Politico's Story About Ben Carson's West Point Claims Ignite Allegations of Media Bias

UPDATE: Earlier I titled this post, “Ben Carson Admits Fabrication in Bio.” I have changed the title because Carson now says he didn’t admit a fabrication. Politico has now changed their title to reflect the specific nature of the claims regarding a “full scholarship” to West Point.
I have significantly updated my post to address criticisms in the comments section.
According to Politico, on more than one occasion, Ben Carson claimed he was offered a full scholarship to West Point. Politico has evidence that he was not offered a full scholarship in an official manner and never even sought admission there.
Carson and others are accusing Politico of biased reporting against Carson. According to Politico, Carson told Bill O’Reilly that perhaps he could have been clearer in his descriptions.
I agree. Here is the section from the 2008 book, Gifted Hands.
It appears Carson brought together two events (the Memorial Day parade and a later dinner where Medal of Honor winners were present) in his book (see the Politico article for their fact checking on that aspect of the story). Carson says he met with Westmoreland and then “later” was offered a “full scholarship to West Point.” The use of the word “later” makes it seem that West Point actually offered him something. As the story is being told now, Carson was encouraged to apply because his chances of getting in were good. This, however, is not the same as the offer of a full scholarship. To have such an offer, a young person much be recommended and apply. Perhaps Carson didn’t understand the difference between being a good candidate for application and being officially offered a slot at West Point (as his book says).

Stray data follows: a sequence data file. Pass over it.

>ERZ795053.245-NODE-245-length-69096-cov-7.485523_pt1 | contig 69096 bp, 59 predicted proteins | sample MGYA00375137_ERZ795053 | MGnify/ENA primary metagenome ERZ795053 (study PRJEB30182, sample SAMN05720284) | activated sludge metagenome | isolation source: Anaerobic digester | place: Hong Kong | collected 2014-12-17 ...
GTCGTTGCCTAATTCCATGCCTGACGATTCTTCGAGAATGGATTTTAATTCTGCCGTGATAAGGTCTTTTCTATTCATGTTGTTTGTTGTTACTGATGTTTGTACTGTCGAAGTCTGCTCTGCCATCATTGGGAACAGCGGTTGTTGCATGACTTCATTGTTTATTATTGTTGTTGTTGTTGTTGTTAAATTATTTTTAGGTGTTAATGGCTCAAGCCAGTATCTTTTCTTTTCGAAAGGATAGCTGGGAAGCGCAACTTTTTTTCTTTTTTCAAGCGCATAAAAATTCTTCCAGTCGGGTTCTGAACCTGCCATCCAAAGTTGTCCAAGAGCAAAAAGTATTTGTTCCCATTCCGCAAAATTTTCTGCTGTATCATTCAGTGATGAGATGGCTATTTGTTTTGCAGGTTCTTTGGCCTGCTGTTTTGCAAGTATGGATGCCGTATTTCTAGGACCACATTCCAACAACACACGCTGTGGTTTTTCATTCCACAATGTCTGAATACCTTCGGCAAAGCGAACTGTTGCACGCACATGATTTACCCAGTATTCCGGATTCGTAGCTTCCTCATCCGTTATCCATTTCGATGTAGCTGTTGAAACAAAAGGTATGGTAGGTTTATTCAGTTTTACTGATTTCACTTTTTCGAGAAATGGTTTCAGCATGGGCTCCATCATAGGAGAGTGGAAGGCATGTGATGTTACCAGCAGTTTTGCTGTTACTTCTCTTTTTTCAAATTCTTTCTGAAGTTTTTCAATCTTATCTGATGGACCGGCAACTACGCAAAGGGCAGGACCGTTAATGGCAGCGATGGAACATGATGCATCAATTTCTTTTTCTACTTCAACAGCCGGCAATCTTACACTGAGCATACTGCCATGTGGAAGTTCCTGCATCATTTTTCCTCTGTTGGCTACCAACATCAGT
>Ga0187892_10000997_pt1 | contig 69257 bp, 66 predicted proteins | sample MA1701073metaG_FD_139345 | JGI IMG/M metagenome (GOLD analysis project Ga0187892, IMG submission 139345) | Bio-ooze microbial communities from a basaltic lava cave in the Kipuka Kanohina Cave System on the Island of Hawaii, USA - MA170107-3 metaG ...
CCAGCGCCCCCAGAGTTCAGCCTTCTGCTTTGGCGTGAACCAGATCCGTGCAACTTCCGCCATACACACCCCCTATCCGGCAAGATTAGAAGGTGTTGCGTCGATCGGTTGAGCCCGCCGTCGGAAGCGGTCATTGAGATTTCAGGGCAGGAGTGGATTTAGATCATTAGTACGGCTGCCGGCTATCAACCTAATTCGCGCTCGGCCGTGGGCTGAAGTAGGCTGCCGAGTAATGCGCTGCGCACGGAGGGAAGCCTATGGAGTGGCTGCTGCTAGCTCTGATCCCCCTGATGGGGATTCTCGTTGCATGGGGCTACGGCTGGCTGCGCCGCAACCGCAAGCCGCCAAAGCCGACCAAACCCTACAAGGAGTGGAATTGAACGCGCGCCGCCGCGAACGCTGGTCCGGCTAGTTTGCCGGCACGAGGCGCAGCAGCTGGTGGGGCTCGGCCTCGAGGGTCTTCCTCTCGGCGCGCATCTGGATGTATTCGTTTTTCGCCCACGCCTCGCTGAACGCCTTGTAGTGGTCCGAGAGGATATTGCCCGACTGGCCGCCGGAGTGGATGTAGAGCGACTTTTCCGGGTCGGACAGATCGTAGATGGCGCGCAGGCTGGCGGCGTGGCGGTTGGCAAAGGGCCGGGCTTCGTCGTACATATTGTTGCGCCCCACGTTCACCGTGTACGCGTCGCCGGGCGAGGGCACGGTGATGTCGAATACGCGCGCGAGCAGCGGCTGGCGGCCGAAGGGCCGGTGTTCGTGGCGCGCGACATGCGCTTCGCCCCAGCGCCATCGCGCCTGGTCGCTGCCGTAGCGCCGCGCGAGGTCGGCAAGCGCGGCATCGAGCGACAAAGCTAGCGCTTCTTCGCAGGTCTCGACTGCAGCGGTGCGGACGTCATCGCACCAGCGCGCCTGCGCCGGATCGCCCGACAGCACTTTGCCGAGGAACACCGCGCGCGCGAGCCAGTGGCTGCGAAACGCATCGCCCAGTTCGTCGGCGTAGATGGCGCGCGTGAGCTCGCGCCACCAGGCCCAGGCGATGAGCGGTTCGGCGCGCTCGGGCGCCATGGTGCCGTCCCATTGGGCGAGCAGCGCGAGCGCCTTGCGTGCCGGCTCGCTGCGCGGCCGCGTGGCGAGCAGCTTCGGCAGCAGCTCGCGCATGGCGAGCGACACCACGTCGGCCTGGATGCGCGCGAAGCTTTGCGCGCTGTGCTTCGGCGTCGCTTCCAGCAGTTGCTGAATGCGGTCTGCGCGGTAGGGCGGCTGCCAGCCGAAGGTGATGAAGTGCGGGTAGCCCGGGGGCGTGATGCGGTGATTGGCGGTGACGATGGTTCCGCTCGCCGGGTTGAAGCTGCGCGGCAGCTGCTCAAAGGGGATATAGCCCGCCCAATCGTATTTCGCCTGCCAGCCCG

On analysis, this isn’t as serious as Brian Williams or David Barton. However, I am surprised that Carson didn’t know the difference between being a worthy applicant for West Point and getting an official invitation to attend. It is possible that there was an intent to embellish the story but it is also possible that Carson didn’t understand the difference between informal encouragement and a formal scholarship offer. People who support him will probably lean toward the latter possibility and people who don’t might go for the embellishment narrative.
UPDATE – The Wall Street Journal raises even more questions about Carson’s descriptions of his own history.